E-Mails Detail State Department’s Changes to CIA Briefing Document on Benghazi Terrorist Attack

Intelligence agency reports on an attack against the U.S. consulate in Benghazi were altered because State Department officials were concerned about congressional reaction to the deadly September 2012 terrorist attack in Libya, Stephen F. Hayes reports at the Weekly Standard.

CIA analysts “concluded even before the assaults had ended that al Qaeda-linked terrorists were involved,” Hayes writes, citing e-mails and other documents in a 43-page congressional report. “Senior administration officials … sought to obscure the emerging picture and downplay the significance of attacks that killed a U.S. ambassador and three other Americans.”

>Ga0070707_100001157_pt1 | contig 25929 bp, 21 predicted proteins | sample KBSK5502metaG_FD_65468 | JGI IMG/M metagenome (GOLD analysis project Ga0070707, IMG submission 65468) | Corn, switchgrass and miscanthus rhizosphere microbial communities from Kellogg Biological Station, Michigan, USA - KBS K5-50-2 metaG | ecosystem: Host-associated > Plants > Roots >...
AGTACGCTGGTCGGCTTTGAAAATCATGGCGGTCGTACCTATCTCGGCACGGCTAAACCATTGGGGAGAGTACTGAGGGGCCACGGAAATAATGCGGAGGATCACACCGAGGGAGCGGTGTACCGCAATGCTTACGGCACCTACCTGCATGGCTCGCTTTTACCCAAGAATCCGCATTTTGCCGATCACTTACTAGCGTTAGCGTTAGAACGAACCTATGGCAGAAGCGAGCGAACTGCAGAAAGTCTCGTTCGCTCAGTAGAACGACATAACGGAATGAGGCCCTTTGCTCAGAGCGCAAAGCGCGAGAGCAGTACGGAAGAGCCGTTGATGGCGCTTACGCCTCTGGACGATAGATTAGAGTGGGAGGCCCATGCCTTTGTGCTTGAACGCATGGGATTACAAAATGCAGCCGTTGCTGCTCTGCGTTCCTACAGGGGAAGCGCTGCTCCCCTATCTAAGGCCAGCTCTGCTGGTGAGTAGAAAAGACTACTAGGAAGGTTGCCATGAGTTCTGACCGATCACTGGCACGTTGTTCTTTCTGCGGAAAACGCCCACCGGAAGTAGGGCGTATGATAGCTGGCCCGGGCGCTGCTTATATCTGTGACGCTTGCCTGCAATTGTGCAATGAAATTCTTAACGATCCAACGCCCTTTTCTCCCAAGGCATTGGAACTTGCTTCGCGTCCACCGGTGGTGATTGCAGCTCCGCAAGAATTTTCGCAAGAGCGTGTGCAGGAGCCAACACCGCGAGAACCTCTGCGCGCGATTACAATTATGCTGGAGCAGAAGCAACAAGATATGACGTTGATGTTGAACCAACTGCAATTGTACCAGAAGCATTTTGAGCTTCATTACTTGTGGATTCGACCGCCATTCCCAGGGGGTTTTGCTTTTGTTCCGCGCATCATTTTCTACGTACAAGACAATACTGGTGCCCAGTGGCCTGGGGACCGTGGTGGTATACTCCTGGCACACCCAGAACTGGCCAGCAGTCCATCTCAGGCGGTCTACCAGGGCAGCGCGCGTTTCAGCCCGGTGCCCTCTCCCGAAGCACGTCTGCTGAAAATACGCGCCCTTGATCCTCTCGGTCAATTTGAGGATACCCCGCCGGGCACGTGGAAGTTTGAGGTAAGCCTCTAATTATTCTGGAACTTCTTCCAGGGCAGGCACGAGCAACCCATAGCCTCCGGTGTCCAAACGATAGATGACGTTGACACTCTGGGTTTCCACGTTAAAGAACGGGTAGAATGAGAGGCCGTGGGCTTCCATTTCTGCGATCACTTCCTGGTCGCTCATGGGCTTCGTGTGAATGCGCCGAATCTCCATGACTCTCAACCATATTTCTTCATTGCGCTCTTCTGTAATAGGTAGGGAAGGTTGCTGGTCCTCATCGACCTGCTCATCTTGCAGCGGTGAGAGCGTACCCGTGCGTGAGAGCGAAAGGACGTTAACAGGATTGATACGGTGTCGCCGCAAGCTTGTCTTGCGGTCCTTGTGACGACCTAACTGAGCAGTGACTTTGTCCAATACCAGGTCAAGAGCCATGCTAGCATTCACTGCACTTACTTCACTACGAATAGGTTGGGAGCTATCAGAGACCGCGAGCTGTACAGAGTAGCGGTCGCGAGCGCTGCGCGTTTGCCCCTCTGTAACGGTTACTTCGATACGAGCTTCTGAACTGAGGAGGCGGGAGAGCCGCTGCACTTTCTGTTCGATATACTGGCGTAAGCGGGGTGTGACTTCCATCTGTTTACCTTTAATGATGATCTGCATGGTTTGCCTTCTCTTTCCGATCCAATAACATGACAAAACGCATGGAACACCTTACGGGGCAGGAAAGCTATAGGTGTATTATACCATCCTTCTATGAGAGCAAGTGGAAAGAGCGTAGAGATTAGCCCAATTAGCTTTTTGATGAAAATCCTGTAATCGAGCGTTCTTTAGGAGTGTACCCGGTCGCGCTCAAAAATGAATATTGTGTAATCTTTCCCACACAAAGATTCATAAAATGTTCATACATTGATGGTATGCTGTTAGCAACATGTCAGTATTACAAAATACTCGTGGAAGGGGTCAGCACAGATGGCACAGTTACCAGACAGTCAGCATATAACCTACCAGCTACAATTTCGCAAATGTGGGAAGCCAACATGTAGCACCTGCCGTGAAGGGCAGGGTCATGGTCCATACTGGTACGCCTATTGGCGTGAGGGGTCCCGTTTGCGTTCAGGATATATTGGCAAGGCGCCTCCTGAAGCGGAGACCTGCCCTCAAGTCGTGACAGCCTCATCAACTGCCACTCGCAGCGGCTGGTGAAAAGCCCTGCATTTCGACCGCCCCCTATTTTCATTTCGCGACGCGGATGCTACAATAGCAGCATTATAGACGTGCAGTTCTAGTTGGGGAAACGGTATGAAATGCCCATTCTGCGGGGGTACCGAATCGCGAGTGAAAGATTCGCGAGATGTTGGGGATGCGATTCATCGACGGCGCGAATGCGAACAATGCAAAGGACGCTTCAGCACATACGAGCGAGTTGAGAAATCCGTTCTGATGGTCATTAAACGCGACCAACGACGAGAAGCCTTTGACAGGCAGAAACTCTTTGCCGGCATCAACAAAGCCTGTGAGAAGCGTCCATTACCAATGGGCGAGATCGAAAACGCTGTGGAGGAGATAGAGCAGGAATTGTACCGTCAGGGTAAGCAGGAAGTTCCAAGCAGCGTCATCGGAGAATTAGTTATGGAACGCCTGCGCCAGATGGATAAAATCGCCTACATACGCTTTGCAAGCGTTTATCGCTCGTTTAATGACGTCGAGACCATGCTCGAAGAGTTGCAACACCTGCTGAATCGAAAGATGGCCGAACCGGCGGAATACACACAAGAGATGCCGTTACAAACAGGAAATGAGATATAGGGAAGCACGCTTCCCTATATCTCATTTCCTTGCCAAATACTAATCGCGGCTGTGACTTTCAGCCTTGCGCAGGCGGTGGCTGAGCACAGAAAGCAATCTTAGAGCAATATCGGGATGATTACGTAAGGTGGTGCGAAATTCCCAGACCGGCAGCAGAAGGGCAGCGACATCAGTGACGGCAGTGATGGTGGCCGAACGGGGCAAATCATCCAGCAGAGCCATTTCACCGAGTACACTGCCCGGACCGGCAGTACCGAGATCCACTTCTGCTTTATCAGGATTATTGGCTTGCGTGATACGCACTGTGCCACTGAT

An initial draft of a CIA briefing document — prepared at congressional request, to guide officials on what they could say publicly about the attack — said U.S. authorities knew that “Islamic extremists with ties to al Qaeda participated in the attack.” However, this information was deleted because of “serious concerns” raised by State Department spokeswoman Victoria Nuland, who “worried that members of Congress would use the talking points to criticize the State Department for ‘not paying attention to [CIA] warnings,’” Hayes reports. The document was changed to refer to “demonstrations” instead of “attacks.”